Australian Government Bureau of Meteorology

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Adelaide's weather observations historical return to West Terrace, or 'ngayirdapira'


The new Automatic Weather Station in the Park Lands at West Terrace marks Adelaide's weather observations returning to its historical home, enabling the Bureau of Meteorology to recommence climate records dating back more than 160 years.

"Pioneering meteorologist, Sir Charles Todd, started recording weather observations at this site in 1855," said the Bureau's State Manager, John Nairn.

"Globally, records of this length and quality are extremely rare and are significant in underpinning our understanding of Australia's climate, its variability and trends. This will assist in the planning for the community's longer term needs," said Mr Nairn.

Adelaide's new AWS is one of more than 550 across Australia.

"Automatic Weather Stations provide real-time data for forecasting, warning and information services as well as high quality data for the Bureau's climate database," said the Bureau's National Deputy Director, Rob Webb.

"The sensors used on an AWS are the heart and soul of the system measuring air temperature, humidity, wind speed, gusts and direction, air pressure and rainfall," said Mr Webb.

In a first for the Bureau, the Adelaide AWS is the first capital city AWS provided with an Aboriginal co-name. The Kaurna Warra Karrpanthi naming committee has given it the name, 'ngayirdapira' .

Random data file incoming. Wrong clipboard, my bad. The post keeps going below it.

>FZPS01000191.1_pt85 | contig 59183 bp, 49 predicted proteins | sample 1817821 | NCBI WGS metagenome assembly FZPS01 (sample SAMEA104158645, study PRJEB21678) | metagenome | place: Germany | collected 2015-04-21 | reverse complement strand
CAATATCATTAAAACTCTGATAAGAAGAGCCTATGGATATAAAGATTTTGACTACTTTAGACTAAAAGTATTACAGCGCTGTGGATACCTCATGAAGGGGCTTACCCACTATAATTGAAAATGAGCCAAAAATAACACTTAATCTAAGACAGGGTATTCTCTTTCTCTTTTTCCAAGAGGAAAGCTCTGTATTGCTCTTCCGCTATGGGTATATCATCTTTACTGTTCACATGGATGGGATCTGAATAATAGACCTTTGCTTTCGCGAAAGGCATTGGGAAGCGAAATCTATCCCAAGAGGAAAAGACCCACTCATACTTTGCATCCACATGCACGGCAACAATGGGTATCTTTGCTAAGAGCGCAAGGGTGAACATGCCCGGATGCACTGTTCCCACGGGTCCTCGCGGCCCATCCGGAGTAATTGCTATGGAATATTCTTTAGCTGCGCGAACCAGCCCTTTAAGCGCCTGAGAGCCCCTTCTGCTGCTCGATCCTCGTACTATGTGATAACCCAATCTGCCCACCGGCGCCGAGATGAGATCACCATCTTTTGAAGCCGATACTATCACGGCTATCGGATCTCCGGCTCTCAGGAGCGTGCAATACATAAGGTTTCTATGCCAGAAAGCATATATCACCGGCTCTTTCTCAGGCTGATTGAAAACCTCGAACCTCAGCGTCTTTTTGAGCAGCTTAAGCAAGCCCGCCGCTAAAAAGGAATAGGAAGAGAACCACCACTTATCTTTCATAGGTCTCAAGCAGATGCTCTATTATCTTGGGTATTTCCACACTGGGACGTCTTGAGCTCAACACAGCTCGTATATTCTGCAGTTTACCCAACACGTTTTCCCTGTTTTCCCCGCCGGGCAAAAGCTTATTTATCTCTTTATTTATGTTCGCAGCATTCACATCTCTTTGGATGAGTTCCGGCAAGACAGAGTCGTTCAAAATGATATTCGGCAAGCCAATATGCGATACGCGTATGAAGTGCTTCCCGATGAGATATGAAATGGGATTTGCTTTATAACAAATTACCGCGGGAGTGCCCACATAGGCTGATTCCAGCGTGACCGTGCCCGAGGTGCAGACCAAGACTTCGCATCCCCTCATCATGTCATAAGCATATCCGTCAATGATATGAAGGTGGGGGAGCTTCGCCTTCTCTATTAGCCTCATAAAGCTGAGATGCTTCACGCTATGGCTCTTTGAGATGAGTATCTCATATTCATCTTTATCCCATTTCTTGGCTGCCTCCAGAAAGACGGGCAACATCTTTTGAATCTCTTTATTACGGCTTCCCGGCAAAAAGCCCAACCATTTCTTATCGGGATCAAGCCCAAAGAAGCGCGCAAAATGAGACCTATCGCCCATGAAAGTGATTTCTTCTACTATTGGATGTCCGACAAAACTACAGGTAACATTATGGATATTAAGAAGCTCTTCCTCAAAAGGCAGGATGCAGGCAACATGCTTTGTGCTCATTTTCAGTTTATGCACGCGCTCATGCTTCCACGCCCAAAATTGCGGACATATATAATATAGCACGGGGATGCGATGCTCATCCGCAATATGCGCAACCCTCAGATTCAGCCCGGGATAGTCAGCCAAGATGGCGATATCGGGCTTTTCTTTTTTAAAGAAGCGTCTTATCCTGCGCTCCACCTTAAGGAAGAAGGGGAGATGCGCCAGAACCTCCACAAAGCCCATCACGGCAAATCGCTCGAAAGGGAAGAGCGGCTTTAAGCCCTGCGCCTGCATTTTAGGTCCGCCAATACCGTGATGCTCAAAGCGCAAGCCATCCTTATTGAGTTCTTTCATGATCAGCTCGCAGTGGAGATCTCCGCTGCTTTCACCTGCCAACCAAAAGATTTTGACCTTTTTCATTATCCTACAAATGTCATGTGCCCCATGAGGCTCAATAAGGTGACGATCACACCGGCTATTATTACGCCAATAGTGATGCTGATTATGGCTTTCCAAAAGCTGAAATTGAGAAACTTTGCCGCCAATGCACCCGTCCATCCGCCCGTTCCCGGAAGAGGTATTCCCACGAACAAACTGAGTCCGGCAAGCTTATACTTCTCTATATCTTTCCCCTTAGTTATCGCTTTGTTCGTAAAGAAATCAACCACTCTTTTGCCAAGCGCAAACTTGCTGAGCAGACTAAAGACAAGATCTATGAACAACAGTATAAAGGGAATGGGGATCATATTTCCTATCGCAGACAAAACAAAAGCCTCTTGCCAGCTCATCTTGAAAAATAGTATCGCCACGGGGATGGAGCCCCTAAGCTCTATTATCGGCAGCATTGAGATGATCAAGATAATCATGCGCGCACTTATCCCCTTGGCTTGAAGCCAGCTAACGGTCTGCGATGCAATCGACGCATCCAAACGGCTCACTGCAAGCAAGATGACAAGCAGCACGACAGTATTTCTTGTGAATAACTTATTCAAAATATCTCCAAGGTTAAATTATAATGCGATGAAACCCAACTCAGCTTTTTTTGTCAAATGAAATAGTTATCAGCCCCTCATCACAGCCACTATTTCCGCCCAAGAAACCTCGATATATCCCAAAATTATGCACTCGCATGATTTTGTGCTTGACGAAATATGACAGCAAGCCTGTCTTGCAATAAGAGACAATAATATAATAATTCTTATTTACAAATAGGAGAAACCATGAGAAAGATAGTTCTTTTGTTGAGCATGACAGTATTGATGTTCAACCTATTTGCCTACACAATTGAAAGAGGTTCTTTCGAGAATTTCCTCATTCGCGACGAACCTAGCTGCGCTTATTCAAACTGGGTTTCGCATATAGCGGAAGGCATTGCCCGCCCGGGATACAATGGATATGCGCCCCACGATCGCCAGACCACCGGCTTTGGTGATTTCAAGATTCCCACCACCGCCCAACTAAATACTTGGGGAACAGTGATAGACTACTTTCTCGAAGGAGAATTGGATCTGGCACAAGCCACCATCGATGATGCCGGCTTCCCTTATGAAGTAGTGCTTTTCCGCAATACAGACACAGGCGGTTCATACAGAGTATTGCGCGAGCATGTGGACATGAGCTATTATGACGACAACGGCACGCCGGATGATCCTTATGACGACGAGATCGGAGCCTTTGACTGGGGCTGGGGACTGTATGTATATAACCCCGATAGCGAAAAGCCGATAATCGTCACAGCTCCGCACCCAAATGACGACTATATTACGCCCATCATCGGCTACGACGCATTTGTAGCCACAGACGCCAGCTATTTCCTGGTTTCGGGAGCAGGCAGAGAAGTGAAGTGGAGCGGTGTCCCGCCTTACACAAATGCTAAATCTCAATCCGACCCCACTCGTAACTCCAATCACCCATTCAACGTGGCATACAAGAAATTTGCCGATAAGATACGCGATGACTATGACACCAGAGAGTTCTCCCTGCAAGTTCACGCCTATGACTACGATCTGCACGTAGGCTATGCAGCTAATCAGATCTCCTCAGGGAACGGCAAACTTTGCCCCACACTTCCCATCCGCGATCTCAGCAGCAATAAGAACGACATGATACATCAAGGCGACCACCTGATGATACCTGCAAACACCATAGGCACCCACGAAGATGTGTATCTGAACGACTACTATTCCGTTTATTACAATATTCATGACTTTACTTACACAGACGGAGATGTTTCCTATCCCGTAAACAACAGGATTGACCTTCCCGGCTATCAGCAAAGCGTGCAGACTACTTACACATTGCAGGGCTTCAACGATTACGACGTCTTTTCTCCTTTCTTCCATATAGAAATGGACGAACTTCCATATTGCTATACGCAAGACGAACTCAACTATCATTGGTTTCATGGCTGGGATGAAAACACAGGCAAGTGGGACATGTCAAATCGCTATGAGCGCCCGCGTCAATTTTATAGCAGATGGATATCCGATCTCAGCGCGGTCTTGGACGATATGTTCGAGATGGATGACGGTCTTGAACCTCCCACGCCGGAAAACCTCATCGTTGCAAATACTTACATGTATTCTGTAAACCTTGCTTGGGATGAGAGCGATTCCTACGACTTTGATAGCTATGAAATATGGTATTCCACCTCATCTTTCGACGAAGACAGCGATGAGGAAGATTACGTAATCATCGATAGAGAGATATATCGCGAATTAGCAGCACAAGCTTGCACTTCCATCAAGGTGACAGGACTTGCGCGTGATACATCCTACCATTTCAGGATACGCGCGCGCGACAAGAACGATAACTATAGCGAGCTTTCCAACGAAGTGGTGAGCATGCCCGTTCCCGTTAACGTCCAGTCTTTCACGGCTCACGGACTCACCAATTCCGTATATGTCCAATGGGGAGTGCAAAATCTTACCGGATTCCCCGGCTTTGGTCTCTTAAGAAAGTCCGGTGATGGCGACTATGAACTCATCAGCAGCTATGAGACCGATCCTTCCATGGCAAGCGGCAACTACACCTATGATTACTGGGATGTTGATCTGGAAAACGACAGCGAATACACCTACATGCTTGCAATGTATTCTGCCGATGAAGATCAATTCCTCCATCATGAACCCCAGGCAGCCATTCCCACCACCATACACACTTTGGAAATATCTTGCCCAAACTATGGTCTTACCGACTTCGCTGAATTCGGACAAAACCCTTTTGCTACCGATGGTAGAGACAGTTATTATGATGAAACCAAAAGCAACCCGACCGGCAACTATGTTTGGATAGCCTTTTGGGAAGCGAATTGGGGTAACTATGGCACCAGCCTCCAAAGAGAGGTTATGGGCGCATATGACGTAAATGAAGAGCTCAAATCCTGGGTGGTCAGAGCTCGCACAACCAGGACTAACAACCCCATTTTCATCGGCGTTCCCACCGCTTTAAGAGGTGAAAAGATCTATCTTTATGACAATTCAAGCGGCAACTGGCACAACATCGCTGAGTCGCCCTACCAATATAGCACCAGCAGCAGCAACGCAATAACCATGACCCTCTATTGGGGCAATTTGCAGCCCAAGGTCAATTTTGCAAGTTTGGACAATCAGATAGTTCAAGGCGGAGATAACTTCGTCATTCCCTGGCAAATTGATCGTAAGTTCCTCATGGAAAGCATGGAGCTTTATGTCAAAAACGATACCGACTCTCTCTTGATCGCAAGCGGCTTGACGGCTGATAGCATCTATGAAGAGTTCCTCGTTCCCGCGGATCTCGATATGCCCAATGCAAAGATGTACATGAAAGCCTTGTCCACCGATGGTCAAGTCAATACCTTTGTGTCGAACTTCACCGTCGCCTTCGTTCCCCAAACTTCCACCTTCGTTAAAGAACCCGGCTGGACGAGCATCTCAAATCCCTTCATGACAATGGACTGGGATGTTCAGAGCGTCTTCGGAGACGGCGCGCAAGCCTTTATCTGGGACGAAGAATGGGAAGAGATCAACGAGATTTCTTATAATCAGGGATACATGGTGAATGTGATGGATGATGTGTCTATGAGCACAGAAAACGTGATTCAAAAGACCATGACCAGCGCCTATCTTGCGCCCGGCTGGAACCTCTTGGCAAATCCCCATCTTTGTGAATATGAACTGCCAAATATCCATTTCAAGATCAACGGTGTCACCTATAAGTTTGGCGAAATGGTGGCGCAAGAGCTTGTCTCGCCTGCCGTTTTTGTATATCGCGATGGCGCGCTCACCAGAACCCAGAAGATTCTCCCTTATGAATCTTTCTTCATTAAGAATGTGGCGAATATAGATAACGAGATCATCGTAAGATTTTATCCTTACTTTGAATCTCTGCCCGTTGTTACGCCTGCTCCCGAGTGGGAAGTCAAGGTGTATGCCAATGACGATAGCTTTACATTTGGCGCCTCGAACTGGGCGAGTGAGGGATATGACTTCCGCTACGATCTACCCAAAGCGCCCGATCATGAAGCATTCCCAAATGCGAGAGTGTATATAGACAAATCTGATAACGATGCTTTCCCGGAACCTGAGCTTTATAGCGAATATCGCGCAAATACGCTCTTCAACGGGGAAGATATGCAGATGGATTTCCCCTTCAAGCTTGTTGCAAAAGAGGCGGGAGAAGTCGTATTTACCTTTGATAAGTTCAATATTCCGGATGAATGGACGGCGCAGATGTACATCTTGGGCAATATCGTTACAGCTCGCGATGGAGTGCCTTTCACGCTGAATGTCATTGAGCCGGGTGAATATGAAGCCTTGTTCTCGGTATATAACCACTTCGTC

"We considered the role of an Automatic Weather Station and decided upon the Kaurna name, 'ngayirdapira' which aptly means, 'concerning the sky'," said Kaurna Elder Uncle Lewis O'Brien.

The event also marks the unveiling of the Kaurna Seasonal Calendar Wheel developed by the Kaurna community.

"We believe in sharing our knowledge and this project has been a real and authentic collaboration between the Kaurna community and the Bureau of Meteorology," said Kaurna Elder Aunty Suzanne Russell.

"It has been a great opportunity to work with the Bureau and have Kaurna weather and cultural information available on the Bureau's website for the public to easily access," said Uncle Lewis.

To view the Kaurna Seasonal Calendar Wheel, visit

To view observations from Adelaide's new Automatic Weather Station, visit